During the hundred years after the death of the queen who gave the Victorian era its name, literary and historical figures of the period became subjects of quite a number of biographies. The best of these, by scholars who made extensive and judicious use of letters and diaries made available only after the Victorian era was but a memory, contributed significantly to a general understanding of the men and women whose work had such a profound influence on their contemporaries and who remain figures of importance to anyone wishing to appreciate this period in English life and culture.

Many of these biographies are products of a lifetime of scholarship, the fruits of careful and sometimes painstaking research in libraries and private collections scattered across the globe. Tim Hilton’s two-volume life study of the Victorian writer John Ruskin is such a book. The result of more than twenty years of effort, John Ruskin: The Early Years (1985) and its sequel, John Ruskin: The Later Years, reveal the man behind the hundreds of books, articles, and pamphlets that covered subjects ranging from art to biblical exegesis.

It is a literary commonplace that knowing something about an author’s life can sometimes help readers understand his or her works. In the case of Ruskin, Hilton argues, such knowledge is essential. “Ruskin’s books,” Hilton remarks in the foreword to the first volume, “are without exception personal. They were formed by the events of his life, his reading, his friendships and loves, dreams, travels and memories.” With other authors one might be tempted to dismiss this claim as mere hype from the biographer, but in Ruskin’s case Hilton has good reason for his assertion. As he observes, Ruskin’s books

[A]re neither straightforward nor self-explanatory, and they have an especial unlikeness to anyone else’s writing. Few of them are in an obvious sense works of literature. They rarely conform to the classicgenres of writing.

Ruskin’s works do not easily fit into prescribed categories because the man himself refused to confine his intellectual explorations to a single area of study, and whatever he studied, he wrote about—often in several thick volumes. Considered by contemporaries and succeeding generations as one of the great Victorian sages, Ruskin seemed to understand his age, even if he objected vehemently to what other Victorians called “progress.” He was facile in describing even the most complex natural or architectural phenomenon. More than any other writer of his time, he was able to create in readers’ minds a vivid picture of the scene before him and then use his descriptions as springboards for philosophical rhapsodies that would carry readers along to conclusions about life and society often at odds with the prevailing temper of the day.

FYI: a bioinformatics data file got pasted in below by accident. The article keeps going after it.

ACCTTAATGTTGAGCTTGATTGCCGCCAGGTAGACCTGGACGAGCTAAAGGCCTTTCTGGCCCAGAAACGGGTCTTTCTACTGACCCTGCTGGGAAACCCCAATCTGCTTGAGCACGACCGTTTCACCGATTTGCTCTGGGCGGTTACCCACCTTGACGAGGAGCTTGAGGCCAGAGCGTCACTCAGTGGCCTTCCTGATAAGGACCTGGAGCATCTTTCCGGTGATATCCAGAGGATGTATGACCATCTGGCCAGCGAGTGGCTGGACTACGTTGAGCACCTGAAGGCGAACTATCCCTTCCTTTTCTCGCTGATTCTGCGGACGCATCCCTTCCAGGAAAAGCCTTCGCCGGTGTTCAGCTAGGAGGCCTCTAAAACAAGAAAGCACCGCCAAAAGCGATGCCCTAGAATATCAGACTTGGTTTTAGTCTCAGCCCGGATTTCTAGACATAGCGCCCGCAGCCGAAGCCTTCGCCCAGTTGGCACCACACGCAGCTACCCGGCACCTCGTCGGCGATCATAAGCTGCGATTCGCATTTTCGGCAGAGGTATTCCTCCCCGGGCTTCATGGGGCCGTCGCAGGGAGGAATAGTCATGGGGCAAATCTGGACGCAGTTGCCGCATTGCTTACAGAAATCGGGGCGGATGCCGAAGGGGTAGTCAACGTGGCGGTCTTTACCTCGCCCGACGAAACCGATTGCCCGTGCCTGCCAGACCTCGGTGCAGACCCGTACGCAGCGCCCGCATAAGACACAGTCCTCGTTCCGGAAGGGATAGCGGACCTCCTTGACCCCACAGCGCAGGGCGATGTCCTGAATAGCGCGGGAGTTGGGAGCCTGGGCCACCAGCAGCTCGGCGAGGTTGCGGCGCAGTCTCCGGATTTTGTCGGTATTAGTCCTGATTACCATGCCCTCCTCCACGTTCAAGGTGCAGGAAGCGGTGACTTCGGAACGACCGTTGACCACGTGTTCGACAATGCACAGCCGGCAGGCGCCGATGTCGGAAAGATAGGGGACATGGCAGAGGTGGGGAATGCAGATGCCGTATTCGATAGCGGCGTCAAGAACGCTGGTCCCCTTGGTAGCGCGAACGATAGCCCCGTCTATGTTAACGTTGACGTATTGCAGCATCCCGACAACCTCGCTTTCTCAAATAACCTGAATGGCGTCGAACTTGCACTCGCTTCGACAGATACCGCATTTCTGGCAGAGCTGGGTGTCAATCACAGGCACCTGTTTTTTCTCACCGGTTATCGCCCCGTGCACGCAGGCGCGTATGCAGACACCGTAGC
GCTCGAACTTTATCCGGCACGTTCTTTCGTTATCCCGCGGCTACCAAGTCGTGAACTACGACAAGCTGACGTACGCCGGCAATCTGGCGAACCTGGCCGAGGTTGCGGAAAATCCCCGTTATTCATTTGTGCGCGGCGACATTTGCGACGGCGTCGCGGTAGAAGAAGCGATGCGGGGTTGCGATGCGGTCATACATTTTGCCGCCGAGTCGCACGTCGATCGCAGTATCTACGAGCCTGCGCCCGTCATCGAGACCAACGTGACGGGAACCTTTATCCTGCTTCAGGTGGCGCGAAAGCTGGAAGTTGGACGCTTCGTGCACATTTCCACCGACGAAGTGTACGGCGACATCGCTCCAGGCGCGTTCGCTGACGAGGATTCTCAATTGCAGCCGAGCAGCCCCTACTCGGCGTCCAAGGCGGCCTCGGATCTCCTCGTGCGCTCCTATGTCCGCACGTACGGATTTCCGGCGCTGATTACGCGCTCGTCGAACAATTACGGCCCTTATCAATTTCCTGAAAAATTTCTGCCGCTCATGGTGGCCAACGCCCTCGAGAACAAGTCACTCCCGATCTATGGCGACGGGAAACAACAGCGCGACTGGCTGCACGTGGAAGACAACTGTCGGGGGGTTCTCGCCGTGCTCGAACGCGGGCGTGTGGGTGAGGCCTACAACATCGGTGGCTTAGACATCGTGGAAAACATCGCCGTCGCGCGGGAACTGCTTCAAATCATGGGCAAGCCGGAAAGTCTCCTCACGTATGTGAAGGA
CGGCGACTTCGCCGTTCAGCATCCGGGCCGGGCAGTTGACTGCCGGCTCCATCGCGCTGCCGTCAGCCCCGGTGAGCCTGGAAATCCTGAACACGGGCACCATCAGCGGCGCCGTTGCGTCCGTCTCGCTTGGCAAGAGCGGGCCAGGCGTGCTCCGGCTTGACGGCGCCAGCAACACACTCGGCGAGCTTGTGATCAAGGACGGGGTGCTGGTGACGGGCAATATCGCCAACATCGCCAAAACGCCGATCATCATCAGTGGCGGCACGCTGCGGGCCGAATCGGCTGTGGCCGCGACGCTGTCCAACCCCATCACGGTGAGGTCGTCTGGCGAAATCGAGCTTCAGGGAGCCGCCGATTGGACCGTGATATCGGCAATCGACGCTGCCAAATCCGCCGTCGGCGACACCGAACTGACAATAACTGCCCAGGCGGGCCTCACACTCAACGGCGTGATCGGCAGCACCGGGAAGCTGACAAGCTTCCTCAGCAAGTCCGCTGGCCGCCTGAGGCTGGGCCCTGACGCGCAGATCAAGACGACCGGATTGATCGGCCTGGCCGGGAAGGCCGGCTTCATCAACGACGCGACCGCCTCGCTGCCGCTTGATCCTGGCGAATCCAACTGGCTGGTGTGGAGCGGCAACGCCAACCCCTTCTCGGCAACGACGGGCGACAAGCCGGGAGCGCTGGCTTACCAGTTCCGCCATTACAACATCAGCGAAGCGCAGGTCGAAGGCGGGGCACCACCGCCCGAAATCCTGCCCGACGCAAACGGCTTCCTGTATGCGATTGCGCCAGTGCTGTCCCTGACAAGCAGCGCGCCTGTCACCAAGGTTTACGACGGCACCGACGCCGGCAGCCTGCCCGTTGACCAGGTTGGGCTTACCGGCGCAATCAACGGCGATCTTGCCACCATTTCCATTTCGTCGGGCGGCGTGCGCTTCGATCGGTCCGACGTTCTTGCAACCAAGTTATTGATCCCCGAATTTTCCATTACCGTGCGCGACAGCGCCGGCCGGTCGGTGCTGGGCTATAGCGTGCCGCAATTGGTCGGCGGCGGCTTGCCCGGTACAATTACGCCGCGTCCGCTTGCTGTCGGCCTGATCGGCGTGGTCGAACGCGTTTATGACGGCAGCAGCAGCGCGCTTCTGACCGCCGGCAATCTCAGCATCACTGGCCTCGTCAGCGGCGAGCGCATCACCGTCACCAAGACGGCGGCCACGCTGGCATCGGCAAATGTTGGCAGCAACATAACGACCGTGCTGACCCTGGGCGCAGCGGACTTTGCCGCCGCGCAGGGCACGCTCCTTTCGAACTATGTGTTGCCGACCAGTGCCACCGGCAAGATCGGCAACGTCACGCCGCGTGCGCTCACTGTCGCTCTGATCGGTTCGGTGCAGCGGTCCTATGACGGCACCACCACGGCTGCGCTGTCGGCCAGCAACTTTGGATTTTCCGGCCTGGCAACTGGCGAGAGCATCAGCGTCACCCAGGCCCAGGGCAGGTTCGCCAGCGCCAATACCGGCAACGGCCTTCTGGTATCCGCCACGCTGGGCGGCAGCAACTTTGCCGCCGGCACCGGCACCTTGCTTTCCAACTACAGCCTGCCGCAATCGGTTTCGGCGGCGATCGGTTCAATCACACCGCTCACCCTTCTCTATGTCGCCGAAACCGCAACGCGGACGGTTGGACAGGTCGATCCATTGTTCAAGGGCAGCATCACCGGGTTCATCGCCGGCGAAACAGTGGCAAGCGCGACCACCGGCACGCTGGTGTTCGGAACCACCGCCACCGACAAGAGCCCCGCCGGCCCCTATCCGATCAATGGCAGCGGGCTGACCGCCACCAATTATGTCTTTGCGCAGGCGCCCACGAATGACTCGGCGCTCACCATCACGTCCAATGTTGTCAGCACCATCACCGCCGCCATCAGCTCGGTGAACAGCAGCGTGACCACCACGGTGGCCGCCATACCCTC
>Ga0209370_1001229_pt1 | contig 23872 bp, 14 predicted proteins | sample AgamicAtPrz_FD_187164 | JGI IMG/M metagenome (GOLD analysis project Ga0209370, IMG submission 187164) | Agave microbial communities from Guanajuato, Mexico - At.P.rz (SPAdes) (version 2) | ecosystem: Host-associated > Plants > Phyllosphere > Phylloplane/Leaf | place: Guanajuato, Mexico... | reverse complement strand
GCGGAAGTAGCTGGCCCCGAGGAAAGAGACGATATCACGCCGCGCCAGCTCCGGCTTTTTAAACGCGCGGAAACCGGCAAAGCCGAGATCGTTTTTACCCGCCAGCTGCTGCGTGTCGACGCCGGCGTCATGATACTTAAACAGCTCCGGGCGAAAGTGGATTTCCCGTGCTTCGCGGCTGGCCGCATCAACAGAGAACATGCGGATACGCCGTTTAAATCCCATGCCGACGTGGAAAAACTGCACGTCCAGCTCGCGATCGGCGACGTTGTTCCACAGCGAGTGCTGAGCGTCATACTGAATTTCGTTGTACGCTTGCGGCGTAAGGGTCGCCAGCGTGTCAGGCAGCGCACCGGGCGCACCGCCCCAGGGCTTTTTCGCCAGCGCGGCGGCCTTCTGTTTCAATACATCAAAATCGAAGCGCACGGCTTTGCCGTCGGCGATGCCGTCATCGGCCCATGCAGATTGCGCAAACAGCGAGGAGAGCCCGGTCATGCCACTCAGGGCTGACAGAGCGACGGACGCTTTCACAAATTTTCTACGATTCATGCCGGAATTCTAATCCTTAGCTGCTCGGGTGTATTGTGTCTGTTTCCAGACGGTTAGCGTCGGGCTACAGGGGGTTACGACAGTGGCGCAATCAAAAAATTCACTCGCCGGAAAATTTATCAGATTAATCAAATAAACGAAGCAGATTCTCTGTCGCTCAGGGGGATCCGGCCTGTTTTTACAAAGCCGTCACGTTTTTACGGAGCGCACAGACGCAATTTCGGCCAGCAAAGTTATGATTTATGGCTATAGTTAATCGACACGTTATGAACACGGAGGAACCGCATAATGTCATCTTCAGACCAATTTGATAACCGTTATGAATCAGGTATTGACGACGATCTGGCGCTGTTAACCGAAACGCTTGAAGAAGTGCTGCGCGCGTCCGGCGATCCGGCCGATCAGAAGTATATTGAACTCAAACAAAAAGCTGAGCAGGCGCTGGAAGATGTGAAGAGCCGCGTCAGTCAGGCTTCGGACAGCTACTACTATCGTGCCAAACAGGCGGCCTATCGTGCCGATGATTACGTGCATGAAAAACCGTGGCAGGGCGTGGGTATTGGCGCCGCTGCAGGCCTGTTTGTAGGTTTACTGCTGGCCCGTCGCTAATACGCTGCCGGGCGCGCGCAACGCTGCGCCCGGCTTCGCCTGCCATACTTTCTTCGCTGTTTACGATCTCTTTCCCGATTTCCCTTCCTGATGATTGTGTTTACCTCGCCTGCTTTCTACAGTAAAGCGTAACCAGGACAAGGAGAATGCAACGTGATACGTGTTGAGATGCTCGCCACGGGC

The principal strength of Hilton’s book is that it reveals the complexity of Ruskin’s character and the range of his interests. Readers will immediately sense that there are many adjectives one could use to describe Ruskin. First, he was prolific. The Library Edition of his collected works, lovingly edited by disciples E. T. Cook and Alexander Wedderburn in the early years of the twentieth century, runs to thirty-nine volumes. Since the publication of this massive edition, discoveries by bibliographers, scholars, and antiquarians have added considerably to the Ruskin corpus, especially in the form of diaries and letters. For the biographer, this treasure trove of material offers fertile soil to till for information that could lead to understanding Ruskin’s life and relationships.

For most readers, the amount of primary and secondary materials is just too vast to be managed with anything less than the scholar’s time and attention. Making matters worse, Ruskin was a polymath. Not content to focus his gift of genius on a single cultural endeavor, the author who became famous at twenty-nine with the first of five volumes of Modern Painters (1843-1860) also wrote about architecture, geology, religion, social issues, economics—the list could be extended considerably. He seems equally at home discussing Greek myth and modern business practices. Additionally, and perhaps even more daunting for the modern reader, lengthy, digressive, and highly allusive paragraphs are the hallmark of Ruskin’s prose,...

(The entire section is 1780 words.)